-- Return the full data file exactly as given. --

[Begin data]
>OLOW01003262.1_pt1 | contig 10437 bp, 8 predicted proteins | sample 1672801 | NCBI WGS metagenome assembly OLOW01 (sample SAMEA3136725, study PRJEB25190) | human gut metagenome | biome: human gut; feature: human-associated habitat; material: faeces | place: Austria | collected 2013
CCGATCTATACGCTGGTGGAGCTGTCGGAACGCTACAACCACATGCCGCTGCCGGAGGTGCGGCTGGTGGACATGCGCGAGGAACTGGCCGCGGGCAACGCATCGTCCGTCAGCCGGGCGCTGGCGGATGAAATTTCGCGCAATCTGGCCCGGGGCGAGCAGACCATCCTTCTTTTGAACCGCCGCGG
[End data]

>OLOW01003262.1_pt1 | contig 10437 bp, 8 predicted proteins | sample 1672801 | NCBI WGS metagenome assembly OLOW01 (sample SAMEA3136725, study PRJEB25190) | human gut metagenome | biome: human gut; feature: human-associated habitat; material: faeces | place: Austria | collected 2013
CCGATCTATACGCTGGTGGAGCTGTCGGAACGCTACAACCACATGCCGCTGCCGGAGGTGCGGCTGGTGGACATGCGCGAGGAACTGGCCGCGGGCAACGCATCGTCCGTCAGCCGGGCGCTGGCGGATGAAATTTCGCGCAATCTGGCCCGGGGCGAGCAGACCATCCTTCTTTTGAACCGCCGCGG